Forty years ago on December 5, Albert Maysles' Gimme Shelter was released. The searing documentary about the last leg of the Rolling Stones 1969 tour culminated with the group's concert appearance at the Altamont Speedway near San Francisco. Today, in my Wall Street Journal article here, Albert, 83, talks with me about the film that accidentally captured the Love Generation's dark side, gave the Stones their bad-boy image and set new artistic standards for the rock-umentary. [Pictured from left: David and Albert Maysles in the 1970s]
Held roughly three months after Woodstock, Altamont had a very different tone than the earlier "3 Days of Peace & Music" at Bethel, N.Y. For one, it didn't rain at Altamont, so there was little to tamp down the animated crowd of 300,000. For another, psychedelic drug use was rampant, turning many concert-goers into hallucinating aggressors. What's more, state police weren't used to protect the stage. That task fell to private security—the Hell's Angels—who were brought in with promises of free beer.
By late afternoon on December 6, acid-tripping audience members nearest the stage began to press dangerously close to performing bands. Harleys parked imperiously in front of the stage by the Angels were knocked over. To beat back the crowds and punish stoned bike bashers, irate Angels began swinging pool cues, spurring one roughed up concert-goer to pull a gun. He was summarily stabbed to death.
Albert and his extensive camera crew at Altamont captured all of these harrowing events in Gimme Shelter as well as the Stones' emergence as "America's Greatest Rock Band." When the film was screened in 1970, critics charged Albert, his brother David and everyone else who worked on the film with gross indifference, insisting they were culpable for encouraging the violence. The critics' argument was that the thuggish Hell's Angels and crashing acid-droppers were playing to the cameras—a charge Albert refutes to this day.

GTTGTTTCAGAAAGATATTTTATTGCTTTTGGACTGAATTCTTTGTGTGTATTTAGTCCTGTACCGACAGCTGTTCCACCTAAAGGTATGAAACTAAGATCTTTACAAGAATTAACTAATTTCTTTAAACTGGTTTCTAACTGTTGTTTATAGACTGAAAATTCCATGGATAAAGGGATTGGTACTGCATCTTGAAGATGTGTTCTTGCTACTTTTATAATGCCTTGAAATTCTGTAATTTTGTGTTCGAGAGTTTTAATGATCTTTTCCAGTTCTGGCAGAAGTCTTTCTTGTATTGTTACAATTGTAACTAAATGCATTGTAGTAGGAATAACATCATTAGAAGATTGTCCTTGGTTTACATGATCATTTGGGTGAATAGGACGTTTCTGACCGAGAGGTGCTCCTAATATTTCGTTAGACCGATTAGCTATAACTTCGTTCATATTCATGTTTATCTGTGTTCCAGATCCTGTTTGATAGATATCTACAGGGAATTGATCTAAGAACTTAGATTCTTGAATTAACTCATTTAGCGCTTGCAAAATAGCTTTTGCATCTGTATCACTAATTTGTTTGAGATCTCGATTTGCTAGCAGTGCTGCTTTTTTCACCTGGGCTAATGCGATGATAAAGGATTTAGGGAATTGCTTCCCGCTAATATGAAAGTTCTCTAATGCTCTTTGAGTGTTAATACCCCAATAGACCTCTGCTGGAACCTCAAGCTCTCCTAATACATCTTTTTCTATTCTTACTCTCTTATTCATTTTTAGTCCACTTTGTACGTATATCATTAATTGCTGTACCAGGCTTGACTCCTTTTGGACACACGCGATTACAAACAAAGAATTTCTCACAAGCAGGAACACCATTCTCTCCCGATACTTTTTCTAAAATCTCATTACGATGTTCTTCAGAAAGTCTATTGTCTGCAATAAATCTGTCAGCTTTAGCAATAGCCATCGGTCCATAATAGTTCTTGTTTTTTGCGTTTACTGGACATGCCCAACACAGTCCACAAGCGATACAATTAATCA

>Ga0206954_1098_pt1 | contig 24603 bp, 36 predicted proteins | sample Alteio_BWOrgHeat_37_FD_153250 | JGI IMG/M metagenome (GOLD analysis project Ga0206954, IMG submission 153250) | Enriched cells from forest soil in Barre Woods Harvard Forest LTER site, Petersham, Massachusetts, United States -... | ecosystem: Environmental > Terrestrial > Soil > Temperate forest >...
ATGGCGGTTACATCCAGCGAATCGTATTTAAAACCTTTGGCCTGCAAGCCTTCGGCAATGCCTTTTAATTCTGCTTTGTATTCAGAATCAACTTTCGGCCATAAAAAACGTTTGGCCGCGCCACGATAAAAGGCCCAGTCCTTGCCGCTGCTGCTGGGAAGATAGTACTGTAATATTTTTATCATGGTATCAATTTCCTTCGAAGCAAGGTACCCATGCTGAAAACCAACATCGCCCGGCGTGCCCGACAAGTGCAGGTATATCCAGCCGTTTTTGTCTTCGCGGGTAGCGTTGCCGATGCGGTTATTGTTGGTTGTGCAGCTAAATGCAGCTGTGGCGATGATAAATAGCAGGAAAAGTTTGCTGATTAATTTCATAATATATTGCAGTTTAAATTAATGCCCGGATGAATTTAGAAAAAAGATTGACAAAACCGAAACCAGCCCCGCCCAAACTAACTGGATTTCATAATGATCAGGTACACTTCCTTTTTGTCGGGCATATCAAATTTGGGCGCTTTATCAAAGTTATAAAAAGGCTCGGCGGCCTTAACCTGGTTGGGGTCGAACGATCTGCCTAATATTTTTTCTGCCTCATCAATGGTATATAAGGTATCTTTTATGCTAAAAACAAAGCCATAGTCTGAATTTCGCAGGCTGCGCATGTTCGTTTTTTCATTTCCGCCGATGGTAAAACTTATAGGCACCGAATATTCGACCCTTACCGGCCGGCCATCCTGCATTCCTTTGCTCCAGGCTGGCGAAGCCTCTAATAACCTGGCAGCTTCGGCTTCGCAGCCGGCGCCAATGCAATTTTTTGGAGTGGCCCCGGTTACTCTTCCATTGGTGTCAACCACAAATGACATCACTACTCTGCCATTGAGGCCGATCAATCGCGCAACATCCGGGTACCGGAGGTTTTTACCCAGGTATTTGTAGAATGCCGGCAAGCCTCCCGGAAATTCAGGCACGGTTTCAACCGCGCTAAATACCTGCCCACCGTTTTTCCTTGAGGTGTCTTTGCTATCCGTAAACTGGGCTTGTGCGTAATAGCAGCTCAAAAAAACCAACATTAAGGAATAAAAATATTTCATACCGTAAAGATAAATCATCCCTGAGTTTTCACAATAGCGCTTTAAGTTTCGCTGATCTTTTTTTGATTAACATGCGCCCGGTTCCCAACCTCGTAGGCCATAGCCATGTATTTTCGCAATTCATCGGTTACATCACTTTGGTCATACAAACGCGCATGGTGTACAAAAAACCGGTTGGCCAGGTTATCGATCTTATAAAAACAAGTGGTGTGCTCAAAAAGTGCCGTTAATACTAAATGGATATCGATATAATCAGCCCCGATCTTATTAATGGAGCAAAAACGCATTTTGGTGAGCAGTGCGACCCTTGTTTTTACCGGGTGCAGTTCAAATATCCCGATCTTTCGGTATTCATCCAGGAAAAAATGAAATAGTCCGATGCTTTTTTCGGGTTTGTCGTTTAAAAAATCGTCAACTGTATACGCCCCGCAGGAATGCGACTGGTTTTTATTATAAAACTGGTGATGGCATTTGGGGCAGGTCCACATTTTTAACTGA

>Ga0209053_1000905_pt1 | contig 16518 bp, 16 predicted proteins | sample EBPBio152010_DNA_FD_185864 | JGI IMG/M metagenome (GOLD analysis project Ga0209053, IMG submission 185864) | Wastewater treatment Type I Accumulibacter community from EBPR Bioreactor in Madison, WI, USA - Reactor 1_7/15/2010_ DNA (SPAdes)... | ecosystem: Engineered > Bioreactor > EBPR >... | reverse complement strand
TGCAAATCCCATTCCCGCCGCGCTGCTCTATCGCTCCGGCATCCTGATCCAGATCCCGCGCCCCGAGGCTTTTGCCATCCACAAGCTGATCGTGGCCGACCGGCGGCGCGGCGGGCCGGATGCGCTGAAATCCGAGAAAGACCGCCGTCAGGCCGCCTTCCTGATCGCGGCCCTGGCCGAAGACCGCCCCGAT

I've always been taken by the stark terror and raw excitement of Gimme Shelter. So several weeks ago, I asked Albert [pictured] if he'd be willing to screen a print for just the two of us at his Harlem movie theater. After posing the idea, I fully expected a polite rejection. Instead, Albert was only too happy to oblige. "You're not tired of seeing it?" I asked, doubting my good fortune. "Not at all," he said. "I see something new each time I view the film."
So down we went into his dark theater. Watching Albert watch the film while the Stones on screen watch footage of the film on Steenbeck editing machines in 1970 was quite something. Talk about watching the watchers. Being able to chat with Albert during the film, scene by scene, allowed me to gain greater insight into how it was made and why Gimme Shelter is such an important work.
In many ways, the film is a bookend to What's Happening! The Beatles in the U.S.A. (1964), which also was filmed by Albert and his brother David five years earlier. The film captures the Fab Four's arrival at Kennedy Airport and trails them on their first Eastern Seaboard tour, including encounters with screaming and disbelieving fans. But between She Loves You and Sympathy for the Devil was the civil rights movement, Vietnam, political assassinations, harder drug use, race riots, the election of President Nixon and other national tensions.
Taken together, these films document the youth culture's innocence, its rapid maturation and eventual deterioration. Within five years, we see the culture's delirious slide into self-indulgence, sloth and narcissism. Without reaching a conclusion or making judgments, Gimme Shelter manages to provide a snapshot of rock-star worship, generational boredom, class warfare between working-class bikers and middle-class collegians, and a stark and frightening absence of adult supervision.
Albert also filmed Grey Gardens (1975), The Gates (2005), Muhammad and Larry (2009), Salesman (1969) and many other vital documentaries—37 in all. His radical invention was to drop the solemn-voice narrator and talking-head interviews so prevalent in documentaries. Instead, Albert's stories would be told by the events themselves, with his camera remaining evident to its subjects but never intruding or angling with a point of view. This transparency on the part of the filmmaker was revolutionary at the time. Today, of course, Albert's verite style has become somewhat standard.
Albert was and remains the father of the modern documentary and rock and roll's greatest living filmmaker.
Tomorrow, outtakes from my interview with Albert that weren't included in my Wall Street Journal article.
JazzWax discs: Gimme Shelter was recently released as a Blu-Ray disc. You'll find it here. Or here as a DVD. Or at Netflix. What's Happening! The Beatles in the U.S.A. can be found on DVD here. Or at Netflix.
JazzWax clips: Here's a clip from Albert and David Maysles' What's Happening! The Beatles in the U.S.A....
Here's a clip from Gimme Shelter of the Rolling Stones performing at New York's Madison Square Garden in November 1969...